There have been moves to create freer flows of labour across ASEAN under the ASEAN Economic Community (AEC). However, the AEC only facilitates labour flows for eight skilled professions, such as engineers, architects, doctors, nurses, lawyers, and accountants – skilled professions were prioritised in order to provide professionals with more opportunities to succeed and to benefit businesses, including small and medium enterprises (SMEs).

Unskilled and lower-skilled migrant workers remain subject to unpredictable government policies, as there is no common agreement between all ASEAN member states regarding the treatment of migrant workers. Many are undocumented as a result of long waiting times and high costs associated with formal migration. In July, Malaysia carried out crackdowns on undocumented migrant labour, resulting in thousands of arrests and deportations. Reports say many undocumented migrants also left Thailand in July, ahead of tightening of the country’s labour regulations.

The shared borders between numerous ASEAN states makes undocumented border crossing easy. But undocumented workers are often taken advantage of by brokers and employers. They are vulnerable due to their ambiguous legal status, resulting in human trafficking and other abuses. Furthermore, because these workers are undocumented, it is difficult for local authorities to reach out and provide any sort of help for them. Undocumented workers are also unable to easily access public services.

Improving welfare for migrant workers

During their recent dialogue in August, lawmakers in the ASEAN Parliamentarians for Human Rights (APHR) group urged governments to do more to protect the basic rights and humanity of migrant workers. While migrant workers are integral to economic development, it is essential to remember that they are also people, who deserve to be treated with care and dignity rather than punitive policies.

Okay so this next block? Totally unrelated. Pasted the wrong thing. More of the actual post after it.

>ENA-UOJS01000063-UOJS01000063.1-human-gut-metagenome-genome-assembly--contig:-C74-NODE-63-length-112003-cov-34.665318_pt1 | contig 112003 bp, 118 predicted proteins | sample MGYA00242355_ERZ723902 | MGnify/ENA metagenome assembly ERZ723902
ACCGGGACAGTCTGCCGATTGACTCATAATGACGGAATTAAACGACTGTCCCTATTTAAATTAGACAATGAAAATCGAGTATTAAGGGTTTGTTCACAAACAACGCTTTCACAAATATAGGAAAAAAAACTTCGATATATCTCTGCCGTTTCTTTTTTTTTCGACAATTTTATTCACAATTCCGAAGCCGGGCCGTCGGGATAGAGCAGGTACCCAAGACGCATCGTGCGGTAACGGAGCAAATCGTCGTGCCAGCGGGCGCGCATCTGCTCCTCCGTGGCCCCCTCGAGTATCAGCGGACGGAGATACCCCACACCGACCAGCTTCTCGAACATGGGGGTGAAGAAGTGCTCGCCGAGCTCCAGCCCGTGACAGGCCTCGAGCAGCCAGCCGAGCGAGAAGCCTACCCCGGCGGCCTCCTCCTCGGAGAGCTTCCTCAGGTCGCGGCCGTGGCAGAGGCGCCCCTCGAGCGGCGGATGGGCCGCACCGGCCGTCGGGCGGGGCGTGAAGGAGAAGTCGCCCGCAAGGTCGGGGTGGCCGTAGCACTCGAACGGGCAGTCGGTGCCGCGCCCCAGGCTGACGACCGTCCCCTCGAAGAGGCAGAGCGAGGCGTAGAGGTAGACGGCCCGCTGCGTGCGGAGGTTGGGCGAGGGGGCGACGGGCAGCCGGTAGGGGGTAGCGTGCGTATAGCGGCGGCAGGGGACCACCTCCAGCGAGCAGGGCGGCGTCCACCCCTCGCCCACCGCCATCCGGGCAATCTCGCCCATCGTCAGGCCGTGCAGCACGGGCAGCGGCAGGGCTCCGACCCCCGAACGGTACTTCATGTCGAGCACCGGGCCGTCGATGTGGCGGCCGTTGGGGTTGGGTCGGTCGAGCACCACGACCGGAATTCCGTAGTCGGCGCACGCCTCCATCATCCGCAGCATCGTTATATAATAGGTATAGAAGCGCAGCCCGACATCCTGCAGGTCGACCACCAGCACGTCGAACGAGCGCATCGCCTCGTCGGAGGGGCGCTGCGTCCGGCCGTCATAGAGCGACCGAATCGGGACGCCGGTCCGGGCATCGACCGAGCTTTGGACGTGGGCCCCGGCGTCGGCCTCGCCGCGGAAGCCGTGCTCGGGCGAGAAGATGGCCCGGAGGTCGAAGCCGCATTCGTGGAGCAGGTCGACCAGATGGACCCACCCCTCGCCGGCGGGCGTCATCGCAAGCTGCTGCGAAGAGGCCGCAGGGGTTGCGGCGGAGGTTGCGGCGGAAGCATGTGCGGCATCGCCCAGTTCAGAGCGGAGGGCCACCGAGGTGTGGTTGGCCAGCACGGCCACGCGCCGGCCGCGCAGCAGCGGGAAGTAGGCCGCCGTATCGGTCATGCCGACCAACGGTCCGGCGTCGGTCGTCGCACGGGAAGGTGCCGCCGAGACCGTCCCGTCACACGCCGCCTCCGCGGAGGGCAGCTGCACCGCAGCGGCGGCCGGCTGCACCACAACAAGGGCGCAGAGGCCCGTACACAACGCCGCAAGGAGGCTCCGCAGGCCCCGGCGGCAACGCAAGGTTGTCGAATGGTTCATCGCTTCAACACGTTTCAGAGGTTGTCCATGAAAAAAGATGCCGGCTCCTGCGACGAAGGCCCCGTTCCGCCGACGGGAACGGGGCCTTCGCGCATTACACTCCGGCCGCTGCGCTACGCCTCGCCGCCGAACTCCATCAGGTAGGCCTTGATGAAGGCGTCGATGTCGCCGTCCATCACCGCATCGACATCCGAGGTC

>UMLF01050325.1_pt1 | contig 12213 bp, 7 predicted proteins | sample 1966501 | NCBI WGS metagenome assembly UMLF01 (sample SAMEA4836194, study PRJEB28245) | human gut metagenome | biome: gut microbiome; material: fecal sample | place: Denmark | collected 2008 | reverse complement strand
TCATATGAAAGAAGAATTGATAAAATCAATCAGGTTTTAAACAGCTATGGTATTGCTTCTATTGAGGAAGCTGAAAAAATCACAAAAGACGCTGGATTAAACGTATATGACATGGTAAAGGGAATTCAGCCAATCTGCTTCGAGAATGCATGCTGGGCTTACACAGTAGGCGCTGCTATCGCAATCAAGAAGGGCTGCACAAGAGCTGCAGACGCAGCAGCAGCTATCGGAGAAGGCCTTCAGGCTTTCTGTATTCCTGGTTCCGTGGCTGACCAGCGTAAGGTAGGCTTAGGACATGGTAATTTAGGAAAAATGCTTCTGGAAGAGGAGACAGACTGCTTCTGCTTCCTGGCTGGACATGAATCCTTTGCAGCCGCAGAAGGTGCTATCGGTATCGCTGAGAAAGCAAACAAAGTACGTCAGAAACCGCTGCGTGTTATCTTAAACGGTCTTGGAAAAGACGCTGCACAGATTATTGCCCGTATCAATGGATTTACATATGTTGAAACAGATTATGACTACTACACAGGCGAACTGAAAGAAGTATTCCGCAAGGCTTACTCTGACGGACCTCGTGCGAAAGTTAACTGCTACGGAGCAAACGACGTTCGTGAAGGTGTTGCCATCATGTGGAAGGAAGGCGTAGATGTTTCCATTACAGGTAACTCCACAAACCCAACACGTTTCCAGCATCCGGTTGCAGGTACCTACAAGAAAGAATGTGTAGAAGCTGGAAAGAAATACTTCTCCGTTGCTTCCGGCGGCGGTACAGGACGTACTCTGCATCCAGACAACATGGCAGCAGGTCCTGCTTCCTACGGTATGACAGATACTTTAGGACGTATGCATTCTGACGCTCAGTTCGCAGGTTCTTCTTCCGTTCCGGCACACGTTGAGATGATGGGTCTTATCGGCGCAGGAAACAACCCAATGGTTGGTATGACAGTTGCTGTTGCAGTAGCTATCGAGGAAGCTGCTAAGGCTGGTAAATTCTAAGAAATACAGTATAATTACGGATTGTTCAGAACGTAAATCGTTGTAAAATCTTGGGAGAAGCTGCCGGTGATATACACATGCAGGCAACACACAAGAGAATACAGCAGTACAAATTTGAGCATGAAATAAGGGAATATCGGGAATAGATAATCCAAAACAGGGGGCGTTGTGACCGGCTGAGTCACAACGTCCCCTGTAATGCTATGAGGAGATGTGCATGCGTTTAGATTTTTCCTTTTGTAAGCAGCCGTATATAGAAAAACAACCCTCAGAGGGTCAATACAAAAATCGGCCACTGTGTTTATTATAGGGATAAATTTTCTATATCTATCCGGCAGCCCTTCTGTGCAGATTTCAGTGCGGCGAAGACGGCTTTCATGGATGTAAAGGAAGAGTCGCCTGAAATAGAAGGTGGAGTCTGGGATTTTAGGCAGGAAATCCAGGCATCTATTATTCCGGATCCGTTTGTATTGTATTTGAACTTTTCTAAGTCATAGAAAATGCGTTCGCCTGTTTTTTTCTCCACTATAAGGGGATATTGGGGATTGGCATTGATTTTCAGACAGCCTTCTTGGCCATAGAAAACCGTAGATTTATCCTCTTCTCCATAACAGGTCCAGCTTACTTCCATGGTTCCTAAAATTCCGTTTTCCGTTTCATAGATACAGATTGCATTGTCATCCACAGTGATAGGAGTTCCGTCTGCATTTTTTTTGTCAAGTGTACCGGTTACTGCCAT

A discussion paper by the Economic Research Institute for ASEAN and East Asia (ERIA) recommends that ASEAN build a framework under the AEC towards the free flow of lower-skilled workers within the region, as well as improvements to their productivity and social welfare. ERIA notes that employers must be held responsible and accountable for the well-being of their employees. An ASEAN-wide framework would improve the recruitment process for workers, reducing costs and time, resulting in more properly documented migrant workers and better welfare in receiving countries.

ASEAN’s migrant workers are a major contributor to the region’s economy, and help narrow the economic gap that exists amongst ASEAN states. Each year, billions of dollars in remittances are sent back by workers to their home countries, while receiving countries are able to sustain labour-intensive industries with the help of migrant workers. It is therefore crucial that the rights of these migrant workers be prioritised.


Migrant Workers in Asean: The Hidden and Neglected Workforce [ILO, 26 May 2015]

Parliamentarians come together to promote human rights in the context of trade [ASEAN Parliamentarians for Human Rights, 25 Aug 2017]

Improving the Regulatory and Support Environment for Migrant Workers for Greater Productivity, Competitiveness, and Social Welfare in ASEAN [ERIA Discussion Paper Series, Nov 2015]

Migration and Remittances in Asia and the Pacific [ADB, 18 Mar 2015]